puerto rico
A family poses with candles in the darkness of their home after Hurricane Maria hit the island and damaged the power grid in September, in Vega Alta, Puerto RicoReuters

As Puerto Rico fights a long recovery battle post the destruction caused by Hurricane Maria, the calamity-stricken residents, who are still living without power, witnessed a light at the end of the tunnel. Salvador Gomez Colon, a fifteen-year-old boy who was appalled by the ordeals of the Puerto Ricans, has taken the matter into his own hands by providing solar lamps to hundreds of residents.

With the help of a crowd-funded campaign on Generosity, the ninth-grader planned to raise at least $100,000 to provide portable lamps and hand-operated washing machines for the residents.

The response to his call for help was overwhelming. Gomez could raise over $125,000 and donated 1,400 solar lamps to the residents in distress through his initiative called C+Feel = Hope. "When we went to the first town that has no power, people from other towns would hear what we were doing. So we would add that town to our list for our next distribution" Gomez told CNN Money

Puerto Rico
Alberto Julian and his wife Zulma Rodriguez try to fix their television powered with the help of a generator after Hurricane Maria damaged the electrical grid in September, in Dorado, Puerto RicoReuters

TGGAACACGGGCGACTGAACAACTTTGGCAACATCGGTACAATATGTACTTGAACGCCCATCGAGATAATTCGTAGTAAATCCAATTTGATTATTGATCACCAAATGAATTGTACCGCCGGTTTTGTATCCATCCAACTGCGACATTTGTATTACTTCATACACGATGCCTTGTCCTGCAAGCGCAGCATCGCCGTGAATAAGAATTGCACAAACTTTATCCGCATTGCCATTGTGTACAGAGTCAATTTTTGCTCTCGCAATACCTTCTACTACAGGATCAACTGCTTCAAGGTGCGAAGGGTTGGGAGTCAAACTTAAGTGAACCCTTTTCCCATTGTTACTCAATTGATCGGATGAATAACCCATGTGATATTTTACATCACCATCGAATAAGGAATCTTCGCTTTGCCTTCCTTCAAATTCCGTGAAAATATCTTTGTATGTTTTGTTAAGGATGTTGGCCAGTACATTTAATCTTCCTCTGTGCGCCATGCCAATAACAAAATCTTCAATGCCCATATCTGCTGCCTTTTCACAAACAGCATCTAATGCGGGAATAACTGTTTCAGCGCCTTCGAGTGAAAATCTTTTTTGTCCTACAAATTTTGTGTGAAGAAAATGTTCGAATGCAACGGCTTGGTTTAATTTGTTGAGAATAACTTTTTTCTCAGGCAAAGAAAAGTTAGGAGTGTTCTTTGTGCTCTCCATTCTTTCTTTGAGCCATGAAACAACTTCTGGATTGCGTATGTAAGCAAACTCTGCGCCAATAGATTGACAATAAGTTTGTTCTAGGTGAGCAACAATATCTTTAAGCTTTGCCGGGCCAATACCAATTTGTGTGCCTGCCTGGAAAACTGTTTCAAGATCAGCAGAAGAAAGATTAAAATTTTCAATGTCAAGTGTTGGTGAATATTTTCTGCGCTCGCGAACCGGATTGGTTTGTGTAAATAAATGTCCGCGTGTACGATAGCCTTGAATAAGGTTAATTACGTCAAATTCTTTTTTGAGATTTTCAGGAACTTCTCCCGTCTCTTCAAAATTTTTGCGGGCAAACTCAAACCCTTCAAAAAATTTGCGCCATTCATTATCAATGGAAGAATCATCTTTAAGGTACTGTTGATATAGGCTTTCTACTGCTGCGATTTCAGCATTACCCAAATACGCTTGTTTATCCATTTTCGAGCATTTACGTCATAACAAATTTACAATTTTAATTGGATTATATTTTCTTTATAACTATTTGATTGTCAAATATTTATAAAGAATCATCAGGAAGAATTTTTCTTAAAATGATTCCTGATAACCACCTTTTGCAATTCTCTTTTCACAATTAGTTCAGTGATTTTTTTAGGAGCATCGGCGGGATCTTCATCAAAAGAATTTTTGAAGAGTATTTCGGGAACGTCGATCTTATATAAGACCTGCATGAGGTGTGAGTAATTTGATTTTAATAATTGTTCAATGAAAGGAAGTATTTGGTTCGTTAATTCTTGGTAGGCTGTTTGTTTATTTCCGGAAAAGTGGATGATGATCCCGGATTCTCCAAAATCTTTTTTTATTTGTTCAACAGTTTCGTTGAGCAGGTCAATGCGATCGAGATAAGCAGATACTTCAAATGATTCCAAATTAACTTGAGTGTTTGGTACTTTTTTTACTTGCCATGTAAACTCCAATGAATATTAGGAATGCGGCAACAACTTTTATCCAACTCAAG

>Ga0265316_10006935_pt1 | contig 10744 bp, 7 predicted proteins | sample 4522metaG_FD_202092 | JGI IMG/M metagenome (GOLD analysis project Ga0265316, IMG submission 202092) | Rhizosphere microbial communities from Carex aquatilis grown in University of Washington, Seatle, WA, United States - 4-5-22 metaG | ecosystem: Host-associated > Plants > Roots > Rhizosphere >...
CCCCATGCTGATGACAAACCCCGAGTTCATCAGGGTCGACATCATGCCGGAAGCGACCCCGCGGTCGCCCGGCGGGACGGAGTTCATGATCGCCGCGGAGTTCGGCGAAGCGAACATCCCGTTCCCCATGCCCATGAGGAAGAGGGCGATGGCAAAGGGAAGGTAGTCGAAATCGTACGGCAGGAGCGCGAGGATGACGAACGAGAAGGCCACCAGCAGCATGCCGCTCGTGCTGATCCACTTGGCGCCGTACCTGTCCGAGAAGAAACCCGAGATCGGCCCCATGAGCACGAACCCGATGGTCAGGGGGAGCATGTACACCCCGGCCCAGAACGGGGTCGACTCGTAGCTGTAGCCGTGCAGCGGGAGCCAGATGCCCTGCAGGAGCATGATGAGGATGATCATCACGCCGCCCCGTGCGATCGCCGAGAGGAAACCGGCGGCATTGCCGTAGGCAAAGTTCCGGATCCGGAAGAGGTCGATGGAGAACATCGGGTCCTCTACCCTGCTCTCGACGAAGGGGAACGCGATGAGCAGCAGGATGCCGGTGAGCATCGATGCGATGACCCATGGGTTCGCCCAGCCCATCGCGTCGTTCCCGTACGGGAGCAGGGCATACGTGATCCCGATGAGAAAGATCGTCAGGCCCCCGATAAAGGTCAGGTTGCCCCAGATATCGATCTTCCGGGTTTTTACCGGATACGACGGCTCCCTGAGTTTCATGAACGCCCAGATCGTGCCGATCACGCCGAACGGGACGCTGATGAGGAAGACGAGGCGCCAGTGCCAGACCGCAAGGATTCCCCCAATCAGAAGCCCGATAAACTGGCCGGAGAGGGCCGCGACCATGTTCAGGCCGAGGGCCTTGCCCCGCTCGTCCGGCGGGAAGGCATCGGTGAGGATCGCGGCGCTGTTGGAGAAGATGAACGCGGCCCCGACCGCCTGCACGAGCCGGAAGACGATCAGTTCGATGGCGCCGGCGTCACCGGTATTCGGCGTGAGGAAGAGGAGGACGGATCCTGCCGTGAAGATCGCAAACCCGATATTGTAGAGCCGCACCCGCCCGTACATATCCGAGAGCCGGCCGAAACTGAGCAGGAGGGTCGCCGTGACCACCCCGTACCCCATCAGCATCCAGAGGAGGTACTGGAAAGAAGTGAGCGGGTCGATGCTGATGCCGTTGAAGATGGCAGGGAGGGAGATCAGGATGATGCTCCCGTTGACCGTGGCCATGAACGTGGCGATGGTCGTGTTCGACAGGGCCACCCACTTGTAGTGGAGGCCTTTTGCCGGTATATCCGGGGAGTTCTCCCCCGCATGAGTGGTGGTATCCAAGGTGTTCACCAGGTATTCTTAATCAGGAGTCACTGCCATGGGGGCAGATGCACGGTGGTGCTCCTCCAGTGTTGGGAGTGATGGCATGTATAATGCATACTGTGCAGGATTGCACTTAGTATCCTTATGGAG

He further added: "There is so much need. People are still shoveling debris around their homes. With no power, the elderly are struggling with the heat." As Puerto Rico finds itself engulfed in darkness, the school kid has provided the light for its residents through his initiative, giving them the much needed 'hope'.

As per reports, nearly half a million Puerto Ricans are devoid of power in the US territory. As Hurricane Maria ravaged houses and bridges in the island, many families in Puerto Rico are living under makeshift roofs made out of tarps. The hurricane also damaged the electrical grid, and according to the Puerto Rico Electric Power Authority, hundreds of thousands are still living without power in the island. 

Focusing on the hardest hit parts of the territory, the boy from San Juan has been providing solar lamps far away from the metro cities as well.

puerto rico
A man rides a bicycle past downed cables and a partially collapsed utility pole, after Hurricane Maria hit the island in September, in Humacao, Puerto RicoReuters

As per reports on CNN Money, Gomez has distributed solar lamps to over 840 families and hopes to donate more than 1,600 lamps in the coming weeks.

With over four months since the hurricane first struck Puerto Rico, Gomez has been working tirelessly since November 2017 after he launched his online campaign partnering with non-profit organizations.